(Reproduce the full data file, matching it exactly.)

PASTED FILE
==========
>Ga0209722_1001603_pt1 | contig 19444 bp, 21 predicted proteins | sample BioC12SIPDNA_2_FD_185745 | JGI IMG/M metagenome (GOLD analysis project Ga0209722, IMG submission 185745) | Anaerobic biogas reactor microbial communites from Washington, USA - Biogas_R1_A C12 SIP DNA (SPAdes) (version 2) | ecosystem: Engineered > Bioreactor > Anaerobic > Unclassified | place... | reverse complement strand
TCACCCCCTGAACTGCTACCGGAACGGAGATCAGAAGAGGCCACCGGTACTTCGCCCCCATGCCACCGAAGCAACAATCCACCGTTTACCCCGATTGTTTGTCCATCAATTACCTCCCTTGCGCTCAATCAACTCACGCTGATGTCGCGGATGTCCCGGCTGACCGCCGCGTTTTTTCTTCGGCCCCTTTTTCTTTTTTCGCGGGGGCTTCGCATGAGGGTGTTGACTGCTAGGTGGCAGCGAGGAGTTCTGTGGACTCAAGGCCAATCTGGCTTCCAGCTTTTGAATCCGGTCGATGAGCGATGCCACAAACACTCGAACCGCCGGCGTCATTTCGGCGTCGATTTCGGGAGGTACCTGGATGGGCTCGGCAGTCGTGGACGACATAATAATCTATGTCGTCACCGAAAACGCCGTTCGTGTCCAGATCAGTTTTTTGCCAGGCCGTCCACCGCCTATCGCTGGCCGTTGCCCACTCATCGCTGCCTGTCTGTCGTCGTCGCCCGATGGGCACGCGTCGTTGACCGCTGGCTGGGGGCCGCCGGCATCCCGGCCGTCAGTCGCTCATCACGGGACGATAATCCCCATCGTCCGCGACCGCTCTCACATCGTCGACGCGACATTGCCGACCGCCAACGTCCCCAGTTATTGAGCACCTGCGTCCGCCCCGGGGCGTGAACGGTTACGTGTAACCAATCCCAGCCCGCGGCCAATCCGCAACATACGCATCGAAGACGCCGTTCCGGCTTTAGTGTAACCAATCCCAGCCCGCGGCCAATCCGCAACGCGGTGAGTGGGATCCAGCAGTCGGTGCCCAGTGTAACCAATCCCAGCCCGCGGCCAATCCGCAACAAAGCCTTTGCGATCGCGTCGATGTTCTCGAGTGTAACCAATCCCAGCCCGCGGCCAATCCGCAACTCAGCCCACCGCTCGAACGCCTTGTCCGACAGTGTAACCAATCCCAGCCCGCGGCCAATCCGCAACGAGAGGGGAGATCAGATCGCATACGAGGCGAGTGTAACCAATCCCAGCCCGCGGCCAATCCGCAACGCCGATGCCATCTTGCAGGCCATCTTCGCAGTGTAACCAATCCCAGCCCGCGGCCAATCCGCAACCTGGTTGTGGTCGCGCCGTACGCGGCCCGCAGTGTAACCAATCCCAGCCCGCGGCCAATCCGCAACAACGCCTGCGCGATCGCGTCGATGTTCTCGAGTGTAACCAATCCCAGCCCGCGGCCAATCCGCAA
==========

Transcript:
>Ga0209722_1001603_pt1 | contig 19444 bp, 21 predicted proteins | sample BioC12SIPDNA_2_FD_185745 | JGI IMG/M metagenome (GOLD analysis project Ga0209722, IMG submission 185745) | Anaerobic biogas reactor microbial communites from Washington, USA - Biogas_R1_A C12 SIP DNA (SPAdes) (version 2) | ecosystem: Engineered > Bioreactor > Anaerobic > Unclassified | place... | reverse complement strand
TCACCCCCTGAACTGCTACCGGAACGGAGATCAGAAGAGGCCACCGGTACTTCGCCCCCATGCCACCGAAGCAACAATCCACCGTTTACCCCGATTGTTTGTCCATCAATTACCTCCCTTGCGCTCAATCAACTCACGCTGATGTCGCGGATGTCCCGGCTGACCGCCGCGTTTTTTCTTCGGCCCCTTTTTCTTTTTTCGCGGGGGCTTCGCATGAGGGTGTTGACTGCTAGGTGGCAGCGAGGAGTTCTGTGGACTCAAGGCCAATCTGGCTTCCAGCTTTTGAATCCGGTCGATGAGCGATGCCACAAACACTCGAACCGCCGGCGTCATTTCGGCGTCGATTTCGGGAGGTACCTGGATGGGCTCGGCAGTCGTGGACGACATAATAATCTATGTCGTCACCGAAAACGCCGTTCGTGTCCAGATCAGTTTTTTGCCAGGCCGTCCACCGCCTATCGCTGGCCGTTGCCCACTCATCGCTGCCTGTCTGTCGTCGTCGCCCGATGGGCACGCGTCGTTGACCGCTGGCTGGGGGCCGCCGGCATCCCGGCCGTCAGTCGCTCATCACGGGACGATAATCCCCATCGTCCGCGACCGCTCTCACATCGTCGACGCGACATTGCCGACCGCCAACGTCCCCAGTTATTGAGCACCTGCGTCCGCCCCGGGGCGTGAACGGTTACGTGTAACCAATCCCAGCCCGCGGCCAATCCGCAACATACGCATCGAAGACGCCGTTCCGGCTTTAGTGTAACCAATCCCAGCCCGCGGCCAATCCGCAACGCGGTGAGTGGGATCCAGCAGTCGGTGCCCAGTGTAACCAATCCCAGCCCGCGGCCAATCCGCAACAAAGCCTTTGCGATCGCGTCGATGTTCTCGAGTGTAACCAATCCCAGCCCGCGGCCAATCCGCAACTCAGCCCACCGCTCGAACGCCTTGTCCGACAGTGTAACCAATCCCAGCCCGCGGCCAATCCGCAACGAGAGGGGAGATCAGATCGCATACGAGGCGAGTGTAACCAATCCCAGCCCGCGGCCAATCCGCAACGCCGATGCCATCTTGCAGGCCATCTTCGCAGTGTAACCAATCCCAGCCCGCGGCCAATCCGCAACCTGGTTGTGGTCGCGCCGTACGCGGCCCGCAGTGTAACCAATCCCAGCCCGCGGCCAATCCGCAACAACGCCTGCGCGATCGCGTCGATGTTCTCGAGTGTAACCAATCCCAGCCCGCGGCCAATCCGCAA